An Armed Forces charity has reported an 85% increase in requests for help from serving troops to its confidential helpline.
SSAFA, formerly known as the Soldiers, Sailors, Airmen & Families Association, set up Forcesline at the request of the British Army following the deaths of four young army recruits at Deepcut Barracks.
It was agreed that the helpline should be completely confidential and operate independently from the chain of command.
The helpline, which also provides advice to veterans and their families, received 21,983 requests for help last year - a 6% increase on 2014.
But the most striking increase was amongst serving personnel, with more than 3,000 calling Forcesline compared to 1,600 the year before.
Air Vice Marshal David Murray, chief executive at SSAFA, said: "Those who serve in our Armed Forces are by their very nature resilient characters. They are then trained to be the most robust versions of themselves, so for some, asking for help can be a real challenge.
"Therefore, the increase in the number of troops coming to SSAFA for help, although not a cause for panic, is reason for concern.
"It is interesting that the service men and women who are contacting us are choosing to come to SSAFA, rather than their own chain of command, as the 'grin and bear it' attitude within the serving community remains strong.
"Thankfully, dreadful and heart breaking images of dead and injured servicemen and women being repatriated from overseas no longer dominate the front pages.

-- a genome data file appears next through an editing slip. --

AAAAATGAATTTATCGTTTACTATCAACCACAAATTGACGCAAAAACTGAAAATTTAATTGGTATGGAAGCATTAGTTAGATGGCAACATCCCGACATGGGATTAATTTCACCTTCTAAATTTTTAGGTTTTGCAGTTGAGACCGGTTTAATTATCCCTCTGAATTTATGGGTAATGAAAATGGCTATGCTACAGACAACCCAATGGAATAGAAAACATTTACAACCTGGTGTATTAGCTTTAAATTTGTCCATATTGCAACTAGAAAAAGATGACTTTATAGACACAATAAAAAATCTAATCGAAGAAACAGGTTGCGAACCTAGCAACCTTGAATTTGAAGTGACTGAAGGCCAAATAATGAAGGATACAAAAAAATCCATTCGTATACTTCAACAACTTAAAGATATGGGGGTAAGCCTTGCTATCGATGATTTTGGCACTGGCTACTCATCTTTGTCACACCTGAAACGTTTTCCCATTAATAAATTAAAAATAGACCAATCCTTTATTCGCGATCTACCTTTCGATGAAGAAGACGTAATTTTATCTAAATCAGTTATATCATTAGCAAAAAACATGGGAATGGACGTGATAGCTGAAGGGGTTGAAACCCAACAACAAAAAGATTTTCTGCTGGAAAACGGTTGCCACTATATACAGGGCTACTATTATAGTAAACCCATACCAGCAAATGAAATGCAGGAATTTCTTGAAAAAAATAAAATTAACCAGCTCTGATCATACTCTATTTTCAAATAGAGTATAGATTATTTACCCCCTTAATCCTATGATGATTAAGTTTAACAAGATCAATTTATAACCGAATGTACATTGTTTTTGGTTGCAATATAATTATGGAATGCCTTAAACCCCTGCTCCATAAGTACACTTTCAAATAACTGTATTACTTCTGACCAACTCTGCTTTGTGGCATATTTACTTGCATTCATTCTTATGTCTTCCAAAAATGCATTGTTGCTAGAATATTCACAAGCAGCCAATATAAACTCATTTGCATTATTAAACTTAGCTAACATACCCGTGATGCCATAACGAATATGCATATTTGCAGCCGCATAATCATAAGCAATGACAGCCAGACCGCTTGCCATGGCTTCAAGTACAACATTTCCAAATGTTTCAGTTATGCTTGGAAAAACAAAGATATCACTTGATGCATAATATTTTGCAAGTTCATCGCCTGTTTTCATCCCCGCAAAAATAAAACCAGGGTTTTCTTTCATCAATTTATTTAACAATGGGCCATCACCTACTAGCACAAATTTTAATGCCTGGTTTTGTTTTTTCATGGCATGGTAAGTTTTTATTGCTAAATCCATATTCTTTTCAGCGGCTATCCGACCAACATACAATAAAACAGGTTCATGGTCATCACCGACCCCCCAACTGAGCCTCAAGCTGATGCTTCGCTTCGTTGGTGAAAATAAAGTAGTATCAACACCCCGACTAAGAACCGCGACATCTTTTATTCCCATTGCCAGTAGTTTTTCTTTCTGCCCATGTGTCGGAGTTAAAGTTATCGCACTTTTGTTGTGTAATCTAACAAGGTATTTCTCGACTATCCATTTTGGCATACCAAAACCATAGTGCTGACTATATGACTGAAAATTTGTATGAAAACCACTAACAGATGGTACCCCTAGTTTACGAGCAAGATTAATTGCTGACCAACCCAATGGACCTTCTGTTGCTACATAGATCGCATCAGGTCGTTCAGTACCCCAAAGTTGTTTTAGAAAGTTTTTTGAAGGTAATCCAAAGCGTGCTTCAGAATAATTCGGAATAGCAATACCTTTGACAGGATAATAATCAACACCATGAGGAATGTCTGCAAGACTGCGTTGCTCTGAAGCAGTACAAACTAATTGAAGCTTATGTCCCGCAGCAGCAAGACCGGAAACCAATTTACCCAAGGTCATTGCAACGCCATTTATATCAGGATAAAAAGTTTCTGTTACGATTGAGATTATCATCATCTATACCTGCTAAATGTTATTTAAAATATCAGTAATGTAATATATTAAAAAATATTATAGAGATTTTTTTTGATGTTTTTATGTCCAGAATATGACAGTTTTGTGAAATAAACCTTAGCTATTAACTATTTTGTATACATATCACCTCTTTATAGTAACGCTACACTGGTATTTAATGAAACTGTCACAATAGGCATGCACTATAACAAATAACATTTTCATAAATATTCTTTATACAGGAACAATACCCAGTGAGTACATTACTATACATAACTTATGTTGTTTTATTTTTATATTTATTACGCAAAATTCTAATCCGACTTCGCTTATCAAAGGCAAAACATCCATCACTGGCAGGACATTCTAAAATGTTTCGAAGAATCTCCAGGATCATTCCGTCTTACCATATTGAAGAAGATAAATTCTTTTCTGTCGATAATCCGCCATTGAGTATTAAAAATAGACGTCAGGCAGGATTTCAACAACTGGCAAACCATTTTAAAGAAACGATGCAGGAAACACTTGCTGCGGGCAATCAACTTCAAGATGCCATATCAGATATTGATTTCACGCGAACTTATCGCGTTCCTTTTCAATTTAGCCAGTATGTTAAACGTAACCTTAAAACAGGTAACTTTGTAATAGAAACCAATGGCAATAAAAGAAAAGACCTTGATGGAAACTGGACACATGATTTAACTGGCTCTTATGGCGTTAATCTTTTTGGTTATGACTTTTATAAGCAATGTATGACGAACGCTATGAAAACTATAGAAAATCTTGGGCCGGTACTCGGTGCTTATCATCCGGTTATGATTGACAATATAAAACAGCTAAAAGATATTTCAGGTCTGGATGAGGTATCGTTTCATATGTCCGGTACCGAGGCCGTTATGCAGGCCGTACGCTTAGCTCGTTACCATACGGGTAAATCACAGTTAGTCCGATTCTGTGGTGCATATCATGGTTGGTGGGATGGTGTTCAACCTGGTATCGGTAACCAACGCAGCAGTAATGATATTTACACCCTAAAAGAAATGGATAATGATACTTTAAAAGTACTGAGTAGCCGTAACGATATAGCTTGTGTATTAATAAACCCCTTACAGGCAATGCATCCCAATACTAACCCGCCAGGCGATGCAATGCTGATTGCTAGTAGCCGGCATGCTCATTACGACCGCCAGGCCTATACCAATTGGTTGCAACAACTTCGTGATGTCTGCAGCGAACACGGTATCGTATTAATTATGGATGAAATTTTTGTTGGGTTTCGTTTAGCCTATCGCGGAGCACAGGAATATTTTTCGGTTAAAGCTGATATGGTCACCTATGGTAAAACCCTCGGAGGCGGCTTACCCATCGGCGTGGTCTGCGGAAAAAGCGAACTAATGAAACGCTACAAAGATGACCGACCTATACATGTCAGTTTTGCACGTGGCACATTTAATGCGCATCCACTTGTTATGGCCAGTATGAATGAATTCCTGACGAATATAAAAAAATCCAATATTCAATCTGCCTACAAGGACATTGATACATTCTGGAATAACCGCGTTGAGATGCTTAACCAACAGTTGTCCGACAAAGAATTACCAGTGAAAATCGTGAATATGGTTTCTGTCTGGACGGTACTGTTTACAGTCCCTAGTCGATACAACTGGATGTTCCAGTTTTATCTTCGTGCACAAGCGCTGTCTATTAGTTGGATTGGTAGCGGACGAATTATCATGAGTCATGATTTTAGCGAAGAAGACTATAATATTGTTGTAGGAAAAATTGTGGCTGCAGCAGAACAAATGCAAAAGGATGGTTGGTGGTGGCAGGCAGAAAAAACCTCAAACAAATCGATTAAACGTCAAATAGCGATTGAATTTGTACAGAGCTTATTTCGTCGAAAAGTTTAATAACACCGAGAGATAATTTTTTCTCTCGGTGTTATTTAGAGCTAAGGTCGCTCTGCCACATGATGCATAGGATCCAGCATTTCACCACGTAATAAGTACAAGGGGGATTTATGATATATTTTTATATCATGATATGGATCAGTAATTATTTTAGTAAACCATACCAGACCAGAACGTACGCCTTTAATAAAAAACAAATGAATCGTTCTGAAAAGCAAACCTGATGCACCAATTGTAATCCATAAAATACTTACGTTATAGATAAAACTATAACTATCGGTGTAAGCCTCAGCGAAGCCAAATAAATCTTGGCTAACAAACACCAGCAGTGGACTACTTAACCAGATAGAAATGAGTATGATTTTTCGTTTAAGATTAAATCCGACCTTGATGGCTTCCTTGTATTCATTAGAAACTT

"However, let us be quite clear about this, the United Kingdom is still at war. Our Armed Forces are protecting our national security each and every day and it is imperative that their welfare remains a priority.
"These men and women are exposed to high levels of pressure, unique to their professions, each and every day. They will continue to need encouragement to come forward with their problems and assurance that seeking help will not affect their career.
"We must not allow any of our troops to feel that they need to deal with their issues on their own. They have been there when our country has needed them and we must be there when they need us.
"Consequently, we look forward to continuing to work with the Services in ensuring that the welfare needs of our Forces, and their families, are met with tailored, concrete support."
SSAFA has a network of 7,000 volunteers providing support for serving personnel, elderly veterans and young veterans struggling to transition from military to civilian life.
A Ministry of Defence spokesman said: "The Government is absolutely committed to the wellbeing of our Armed Forces and provides a wide range of support both during and after service.
"We enshrined the Armed Forces Covenant in law and have introduced a raft of measures designed to improve service life.
"The Government works in close partnership with the Service charitable sector on these issues and we value contributions such as this."